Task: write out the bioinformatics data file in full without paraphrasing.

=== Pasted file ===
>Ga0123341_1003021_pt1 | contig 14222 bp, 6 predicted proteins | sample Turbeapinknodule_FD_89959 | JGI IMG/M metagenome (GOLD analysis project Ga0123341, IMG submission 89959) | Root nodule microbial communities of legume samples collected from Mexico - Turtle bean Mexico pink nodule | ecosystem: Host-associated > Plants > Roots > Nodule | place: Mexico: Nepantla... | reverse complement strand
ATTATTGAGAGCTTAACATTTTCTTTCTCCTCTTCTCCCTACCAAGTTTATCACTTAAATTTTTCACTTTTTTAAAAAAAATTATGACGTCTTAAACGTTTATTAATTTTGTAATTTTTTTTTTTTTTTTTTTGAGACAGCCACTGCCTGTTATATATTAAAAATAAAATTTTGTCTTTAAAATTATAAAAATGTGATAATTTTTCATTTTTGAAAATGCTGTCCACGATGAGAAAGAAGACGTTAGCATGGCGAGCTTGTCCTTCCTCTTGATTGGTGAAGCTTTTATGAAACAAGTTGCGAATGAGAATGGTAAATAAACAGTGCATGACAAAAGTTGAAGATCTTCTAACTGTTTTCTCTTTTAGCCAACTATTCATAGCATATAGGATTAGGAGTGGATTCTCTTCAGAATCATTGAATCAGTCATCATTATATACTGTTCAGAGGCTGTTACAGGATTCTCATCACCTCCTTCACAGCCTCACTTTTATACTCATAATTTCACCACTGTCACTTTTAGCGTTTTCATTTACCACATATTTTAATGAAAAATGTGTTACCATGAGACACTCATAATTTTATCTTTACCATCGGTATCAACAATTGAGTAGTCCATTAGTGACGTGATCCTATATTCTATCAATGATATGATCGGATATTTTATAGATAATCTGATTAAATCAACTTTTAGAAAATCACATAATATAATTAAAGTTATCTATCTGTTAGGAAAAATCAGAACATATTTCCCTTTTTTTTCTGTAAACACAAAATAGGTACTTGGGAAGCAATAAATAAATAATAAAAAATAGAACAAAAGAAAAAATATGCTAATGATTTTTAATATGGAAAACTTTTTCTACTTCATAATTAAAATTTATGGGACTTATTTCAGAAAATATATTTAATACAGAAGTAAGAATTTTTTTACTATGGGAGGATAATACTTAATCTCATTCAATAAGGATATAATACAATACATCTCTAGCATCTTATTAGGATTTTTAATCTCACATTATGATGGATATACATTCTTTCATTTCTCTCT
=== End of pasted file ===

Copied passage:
>Ga0123341_1003021_pt1 | contig 14222 bp, 6 predicted proteins | sample Turbeapinknodule_FD_89959 | JGI IMG/M metagenome (GOLD analysis project Ga0123341, IMG submission 89959) | Root nodule microbial communities of legume samples collected from Mexico - Turtle bean Mexico pink nodule | ecosystem: Host-associated > Plants > Roots > Nodule | place: Mexico: Nepantla... | reverse complement strand
ATTATTGAGAGCTTAACATTTTCTTTCTCCTCTTCTCCCTACCAAGTTTATCACTTAAATTTTTCACTTTTTTAAAAAAAATTATGACGTCTTAAACGTTTATTAATTTTGTAATTTTTTTTTTTTTTTTTTTGAGACAGCCACTGCCTGTTATATATTAAAAATAAAATTTTGTCTTTAAAATTATAAAAATGTGATAATTTTTCATTTTTGAAAATGCTGTCCACGATGAGAAAGAAGACGTTAGCATGGCGAGCTTGTCCTTCCTCTTGATTGGTGAAGCTTTTATGAAACAAGTTGCGAATGAGAATGGTAAATAAACAGTGCATGACAAAAGTTGAAGATCTTCTAACTGTTTTCTCTTTTAGCCAACTATTCATAGCATATAGGATTAGGAGTGGATTCTCTTCAGAATCATTGAATCAGTCATCATTATATACTGTTCAGAGGCTGTTACAGGATTCTCATCACCTCCTTCACAGCCTCACTTTTATACTCATAATTTCACCACTGTCACTTTTAGCGTTTTCATTTACCACATATTTTAATGAAAAATGTGTTACCATGAGACACTCATAATTTTATCTTTACCATCGGTATCAACAATTGAGTAGTCCATTAGTGACGTGATCCTATATTCTATCAATGATATGATCGGATATTTTATAGATAATCTGATTAAATCAACTTTTAGAAAATCACATAATATAATTAAAGTTATCTATCTGTTAGGAAAAATCAGAACATATTTCCCTTTTTTTTCTGTAAACACAAAATAGGTACTTGGGAAGCAATAAATAAATAATAAAAAATAGAACAAAAGAAAAAATATGCTAATGATTTTTAATATGGAAAACTTTTTCTACTTCATAATTAAAATTTATGGGACTTATTTCAGAAAATATATTTAATACAGAAGTAAGAATTTTTTTACTATGGGAGGATAATACTTAATCTCATTCAATAAGGATATAATACAATACATCTCTAGCATCTTATTAGGATTTTTAATCTCACATTATGATGGATATACATTCTTTCATTTCTCTCT